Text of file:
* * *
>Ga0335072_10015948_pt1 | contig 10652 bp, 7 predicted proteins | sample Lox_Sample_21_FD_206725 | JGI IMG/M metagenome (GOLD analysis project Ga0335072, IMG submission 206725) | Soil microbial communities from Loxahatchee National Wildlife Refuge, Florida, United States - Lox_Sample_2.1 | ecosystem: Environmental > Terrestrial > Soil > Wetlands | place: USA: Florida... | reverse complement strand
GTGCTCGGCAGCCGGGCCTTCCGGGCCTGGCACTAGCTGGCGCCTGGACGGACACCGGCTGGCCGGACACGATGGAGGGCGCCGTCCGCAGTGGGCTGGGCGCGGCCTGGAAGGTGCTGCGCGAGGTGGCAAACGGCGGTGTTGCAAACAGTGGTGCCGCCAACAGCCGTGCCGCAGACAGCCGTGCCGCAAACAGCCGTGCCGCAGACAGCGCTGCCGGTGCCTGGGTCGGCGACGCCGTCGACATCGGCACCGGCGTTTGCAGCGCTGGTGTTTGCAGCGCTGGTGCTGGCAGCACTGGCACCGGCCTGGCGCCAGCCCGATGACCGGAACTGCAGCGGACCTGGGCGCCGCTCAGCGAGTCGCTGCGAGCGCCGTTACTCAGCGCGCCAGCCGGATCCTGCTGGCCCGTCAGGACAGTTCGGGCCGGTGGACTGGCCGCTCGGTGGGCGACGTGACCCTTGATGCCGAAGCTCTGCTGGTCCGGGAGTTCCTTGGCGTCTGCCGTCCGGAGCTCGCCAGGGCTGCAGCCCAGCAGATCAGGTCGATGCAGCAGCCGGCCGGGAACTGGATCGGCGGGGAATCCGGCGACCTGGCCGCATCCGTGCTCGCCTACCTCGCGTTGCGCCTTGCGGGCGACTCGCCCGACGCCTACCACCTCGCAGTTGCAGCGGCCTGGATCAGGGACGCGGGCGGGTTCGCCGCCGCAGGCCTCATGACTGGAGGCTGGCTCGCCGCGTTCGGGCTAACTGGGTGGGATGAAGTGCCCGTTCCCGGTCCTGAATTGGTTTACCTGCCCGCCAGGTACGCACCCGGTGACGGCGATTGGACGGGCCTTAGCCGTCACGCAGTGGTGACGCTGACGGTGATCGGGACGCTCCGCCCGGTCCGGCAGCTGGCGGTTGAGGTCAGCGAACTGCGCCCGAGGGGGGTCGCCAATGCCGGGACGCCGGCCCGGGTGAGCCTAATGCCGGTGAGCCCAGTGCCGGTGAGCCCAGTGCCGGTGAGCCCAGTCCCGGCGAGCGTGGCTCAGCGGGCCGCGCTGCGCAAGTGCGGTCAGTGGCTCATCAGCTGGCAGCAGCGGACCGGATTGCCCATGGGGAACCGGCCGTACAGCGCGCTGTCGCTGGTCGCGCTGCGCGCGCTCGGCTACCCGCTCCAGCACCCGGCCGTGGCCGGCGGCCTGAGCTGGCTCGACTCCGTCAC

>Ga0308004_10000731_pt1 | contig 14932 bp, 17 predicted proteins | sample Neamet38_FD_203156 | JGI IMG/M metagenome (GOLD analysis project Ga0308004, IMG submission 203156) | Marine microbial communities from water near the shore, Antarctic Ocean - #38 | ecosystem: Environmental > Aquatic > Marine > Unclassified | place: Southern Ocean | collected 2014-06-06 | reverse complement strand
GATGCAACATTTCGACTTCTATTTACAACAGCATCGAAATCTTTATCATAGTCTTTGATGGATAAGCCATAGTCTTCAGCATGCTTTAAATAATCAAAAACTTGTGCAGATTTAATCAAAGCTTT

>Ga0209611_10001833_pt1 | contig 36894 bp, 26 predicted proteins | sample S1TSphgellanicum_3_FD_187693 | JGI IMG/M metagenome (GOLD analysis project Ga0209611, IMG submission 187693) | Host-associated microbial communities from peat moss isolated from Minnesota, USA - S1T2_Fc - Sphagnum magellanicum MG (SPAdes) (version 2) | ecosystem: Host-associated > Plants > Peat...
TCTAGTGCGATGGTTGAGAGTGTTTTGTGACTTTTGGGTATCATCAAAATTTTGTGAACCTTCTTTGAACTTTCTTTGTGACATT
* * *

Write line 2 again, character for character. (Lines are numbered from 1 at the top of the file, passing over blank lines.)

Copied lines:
GTGCTCGGCAGCCGGGCCTTCCGGGCCTGGCACTAGCTGGCGCCTGGACGGACACCGGCTGGCCGGACACGATGGAGGGCGCCGTCCGCAGTGGGCTGGGCGCGGCCTGGAAGGTGCTGCGCGAGGTGGCAAACGGCGGTGTTGCAAACAGTGGTGCCGCCAACAGCCGTGCCGCAGACAGCCGTGCCGCAAACAGCCGTGCCGCAGACAGCGCTGCCGGTGCCTGGGTCGGCGACGCCGTCGACATCGGCACCGGCGTTTGCAGCGCTGGTGTTTGCAGCGCTGGTGCTGGCAGCACTGGCACCGGCCTGGCGCCAGCCCGATGACCGGAACTGCAGCGGACCTGGGCGCCGCTCAGCGAGTCGCTGCGAGCGCCGTTACTCAGCGCGCCAGCCGGATCCTGCTGGCCCGTCAGGACAGTTCGGGCCGGTGGACTGGCCGCTCGGTGGGCGACGTGACCCTTGATGCCGAAGCTCTGCTGGTCCGGGAGTTCCTTGGCGTCTGCCGTCCGGAGCTCGCCAGGGCTGCAGCCCAGCAGATCAGGTCGATGCAGCAGCCGGCCGGGAACTGGATCGGCGGGGAATCCGGCGACCTGGCCGCATCCGTGCTCGCCTACCTCGCGTTGCGCCTTGCGGGCGACTCGCCCGACGCCTACCACCTCGCAGTTGCAGCGGCCTGGATCAGGGACGCGGGCGGGTTCGCCGCCGCAGGCCTCATGACTGGAGGCTGGCTCGCCGCGTTCGGGCTAACTGGGTGGGATGAAGTGCCCGTTCCCGGTCCTGAATTGGTTTACCTGCCCGCCAGGTACGCACCCGGTGACGGCGATTGGACGGGCCTTAGCCGTCACGCAGTGGTGACGCTGACGGTGATCGGGACGCTCCGCCCGGTCCGGCAGCTGGCGGTTGAGGTCAGCGAACTGCGCCCGAGGGGGGTCGCCAATGCCGGGACGCCGGCCCGGGTGAGCCTAATGCCGGTGAGCCCAGTGCCGGTGAGCCCAGTGCCGGTGAGCCCAGTCCCGGCGAGCGTGGCTCAGCGGGCCGCGCTGCGCAAGTGCGGTCAGTGGCTCATCAGCTGGCAGCAGCGGACCGGATTGCCCATGGGGAACCGGCCGTACAGCGCGCTGTCGCTGGTCGCGCTGCGCGCGCTCGGCTACCCGCTCCAGCACCCGGCCGTGGCCGGCGGCCTGAGCTGGCTCGACTCCGTCAC